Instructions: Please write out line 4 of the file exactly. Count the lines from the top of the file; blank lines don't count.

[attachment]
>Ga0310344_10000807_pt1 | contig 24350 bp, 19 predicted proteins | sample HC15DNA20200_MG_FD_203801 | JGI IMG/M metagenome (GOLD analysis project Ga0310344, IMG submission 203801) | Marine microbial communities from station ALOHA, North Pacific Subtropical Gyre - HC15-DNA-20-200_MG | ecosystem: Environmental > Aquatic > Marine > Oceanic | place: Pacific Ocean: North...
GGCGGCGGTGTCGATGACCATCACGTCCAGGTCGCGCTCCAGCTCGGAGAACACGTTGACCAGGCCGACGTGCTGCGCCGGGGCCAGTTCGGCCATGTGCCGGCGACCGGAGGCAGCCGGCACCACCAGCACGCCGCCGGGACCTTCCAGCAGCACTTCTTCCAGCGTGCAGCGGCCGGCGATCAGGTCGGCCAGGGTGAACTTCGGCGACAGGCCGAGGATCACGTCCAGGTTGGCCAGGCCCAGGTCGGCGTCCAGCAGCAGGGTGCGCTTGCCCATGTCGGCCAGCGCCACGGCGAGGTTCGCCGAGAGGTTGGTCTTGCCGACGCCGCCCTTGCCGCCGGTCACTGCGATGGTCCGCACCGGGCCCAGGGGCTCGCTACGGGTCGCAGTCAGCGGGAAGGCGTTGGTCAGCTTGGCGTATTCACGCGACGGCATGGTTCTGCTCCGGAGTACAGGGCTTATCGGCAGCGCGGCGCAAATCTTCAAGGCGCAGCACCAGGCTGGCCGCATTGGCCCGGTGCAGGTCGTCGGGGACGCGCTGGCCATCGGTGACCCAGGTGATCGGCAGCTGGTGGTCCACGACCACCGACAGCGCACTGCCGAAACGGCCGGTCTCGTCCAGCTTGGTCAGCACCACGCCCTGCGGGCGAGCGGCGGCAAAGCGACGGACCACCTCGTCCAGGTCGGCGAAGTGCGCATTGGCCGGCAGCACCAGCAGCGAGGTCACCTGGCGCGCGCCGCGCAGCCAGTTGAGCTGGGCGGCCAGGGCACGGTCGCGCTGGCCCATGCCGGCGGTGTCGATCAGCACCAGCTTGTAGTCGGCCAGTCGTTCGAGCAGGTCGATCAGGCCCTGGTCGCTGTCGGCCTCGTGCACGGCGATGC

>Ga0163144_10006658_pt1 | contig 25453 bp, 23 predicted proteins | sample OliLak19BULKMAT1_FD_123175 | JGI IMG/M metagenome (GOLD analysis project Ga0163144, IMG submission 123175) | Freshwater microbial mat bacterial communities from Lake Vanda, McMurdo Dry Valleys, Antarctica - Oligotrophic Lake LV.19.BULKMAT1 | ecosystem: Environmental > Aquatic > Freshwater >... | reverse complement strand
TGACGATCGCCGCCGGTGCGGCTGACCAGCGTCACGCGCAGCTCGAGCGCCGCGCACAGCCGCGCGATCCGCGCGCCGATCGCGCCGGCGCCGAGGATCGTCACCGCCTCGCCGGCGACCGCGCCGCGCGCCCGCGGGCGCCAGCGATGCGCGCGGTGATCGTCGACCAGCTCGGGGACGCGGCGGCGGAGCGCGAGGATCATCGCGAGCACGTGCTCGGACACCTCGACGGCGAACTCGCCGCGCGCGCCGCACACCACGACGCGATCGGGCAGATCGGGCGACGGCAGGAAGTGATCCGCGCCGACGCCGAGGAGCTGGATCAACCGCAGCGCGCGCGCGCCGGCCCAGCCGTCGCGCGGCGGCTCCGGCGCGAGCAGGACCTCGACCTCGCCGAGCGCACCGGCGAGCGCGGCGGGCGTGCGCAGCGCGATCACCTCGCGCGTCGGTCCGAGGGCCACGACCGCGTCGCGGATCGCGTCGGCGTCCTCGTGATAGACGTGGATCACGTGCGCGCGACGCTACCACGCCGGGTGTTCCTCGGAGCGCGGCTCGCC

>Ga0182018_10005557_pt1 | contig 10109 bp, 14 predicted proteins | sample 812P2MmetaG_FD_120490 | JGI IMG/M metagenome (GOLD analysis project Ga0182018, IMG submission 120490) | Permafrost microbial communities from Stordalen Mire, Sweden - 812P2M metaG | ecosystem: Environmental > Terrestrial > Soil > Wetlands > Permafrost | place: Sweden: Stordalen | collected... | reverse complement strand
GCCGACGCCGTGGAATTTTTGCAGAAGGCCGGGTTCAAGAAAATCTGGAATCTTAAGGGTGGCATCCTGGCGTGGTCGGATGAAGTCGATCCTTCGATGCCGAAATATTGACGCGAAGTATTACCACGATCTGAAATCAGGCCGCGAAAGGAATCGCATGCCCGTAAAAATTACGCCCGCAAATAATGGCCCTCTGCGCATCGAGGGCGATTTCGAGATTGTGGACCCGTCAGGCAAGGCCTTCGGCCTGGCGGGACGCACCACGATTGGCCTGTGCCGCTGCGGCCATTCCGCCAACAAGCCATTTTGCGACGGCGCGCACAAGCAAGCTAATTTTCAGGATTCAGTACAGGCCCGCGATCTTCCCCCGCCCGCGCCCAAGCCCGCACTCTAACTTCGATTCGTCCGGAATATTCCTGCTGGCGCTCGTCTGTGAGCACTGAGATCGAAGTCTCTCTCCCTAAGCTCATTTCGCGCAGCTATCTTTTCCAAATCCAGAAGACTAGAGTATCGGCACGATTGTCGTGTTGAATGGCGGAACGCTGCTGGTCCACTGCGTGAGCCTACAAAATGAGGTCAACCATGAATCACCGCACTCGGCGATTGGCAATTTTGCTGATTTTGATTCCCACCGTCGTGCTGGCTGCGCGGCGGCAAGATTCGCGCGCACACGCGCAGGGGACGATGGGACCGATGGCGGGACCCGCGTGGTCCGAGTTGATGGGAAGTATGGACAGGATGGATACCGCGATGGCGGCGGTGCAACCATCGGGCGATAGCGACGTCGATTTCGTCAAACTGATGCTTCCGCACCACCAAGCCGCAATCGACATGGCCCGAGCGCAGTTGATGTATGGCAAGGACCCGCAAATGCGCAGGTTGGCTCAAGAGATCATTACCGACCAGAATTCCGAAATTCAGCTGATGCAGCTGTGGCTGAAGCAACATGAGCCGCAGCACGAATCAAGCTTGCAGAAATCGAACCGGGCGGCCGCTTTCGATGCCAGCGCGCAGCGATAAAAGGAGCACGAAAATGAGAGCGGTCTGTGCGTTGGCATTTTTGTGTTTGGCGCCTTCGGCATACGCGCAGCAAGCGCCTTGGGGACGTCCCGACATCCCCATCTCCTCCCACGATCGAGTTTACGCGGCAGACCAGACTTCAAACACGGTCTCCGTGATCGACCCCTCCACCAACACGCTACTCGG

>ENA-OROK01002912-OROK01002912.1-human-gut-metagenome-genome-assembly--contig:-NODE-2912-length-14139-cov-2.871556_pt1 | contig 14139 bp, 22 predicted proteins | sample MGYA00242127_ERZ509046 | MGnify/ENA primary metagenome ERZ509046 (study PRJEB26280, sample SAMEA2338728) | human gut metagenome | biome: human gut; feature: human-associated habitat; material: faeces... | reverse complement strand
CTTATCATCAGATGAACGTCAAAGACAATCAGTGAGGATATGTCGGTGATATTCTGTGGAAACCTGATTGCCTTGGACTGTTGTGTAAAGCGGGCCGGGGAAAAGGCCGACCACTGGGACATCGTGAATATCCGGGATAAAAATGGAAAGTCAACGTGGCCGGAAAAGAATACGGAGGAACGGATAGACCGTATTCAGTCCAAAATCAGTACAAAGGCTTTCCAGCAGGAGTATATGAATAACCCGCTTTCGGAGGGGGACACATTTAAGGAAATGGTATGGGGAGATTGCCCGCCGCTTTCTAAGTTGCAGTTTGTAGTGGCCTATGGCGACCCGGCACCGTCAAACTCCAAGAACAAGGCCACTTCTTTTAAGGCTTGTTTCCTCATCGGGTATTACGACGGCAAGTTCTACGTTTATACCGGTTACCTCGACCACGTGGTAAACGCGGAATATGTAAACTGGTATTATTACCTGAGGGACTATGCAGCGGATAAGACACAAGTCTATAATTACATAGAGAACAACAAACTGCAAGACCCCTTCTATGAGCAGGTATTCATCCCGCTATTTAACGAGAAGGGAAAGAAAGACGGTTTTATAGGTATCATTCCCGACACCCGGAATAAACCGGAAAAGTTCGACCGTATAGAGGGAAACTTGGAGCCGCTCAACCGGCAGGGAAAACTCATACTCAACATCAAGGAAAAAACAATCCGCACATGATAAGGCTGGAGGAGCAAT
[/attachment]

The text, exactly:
TGACGATCGCCGCCGGTGCGGCTGACCAGCGTCACGCGCAGCTCGAGCGCCGCGCACAGCCGCGCGATCCGCGCGCCGATCGCGCCGGCGCCGAGGATCGTCACCGCCTCGCCGGCGACCGCGCCGCGCGCCCGCGGGCGCCAGCGATGCGCGCGGTGATCGTCGACCAGCTCGGGGACGCGGCGGCGGAGCGCGAGGATCATCGCGAGCACGTGCTCGGACACCTCGACGGCGAACTCGCCGCGCGCGCCGCACACCACGACGCGATCGGGCAGATCGGGCGACGGCAGGAAGTGATCCGCGCCGACGCCGAGGAGCTGGATCAACCGCAGCGCGCGCGCGCCGGCCCAGCCGTCGCGCGGCGGCTCCGGCGCGAGCAGGACCTCGACCTCGCCGAGCGCACCGGCGAGCGCGGCGGGCGTGCGCAGCGCGATCACCTCGCGCGTCGGTCCGAGGGCCACGACCGCGTCGCGGATCGCGTCGGCGTCCTCGTGATAGACGTGGATCACGTGCGCGCGACGCTACCACGCCGGGTGTTCCTCGGAGCGCGGCTCGCC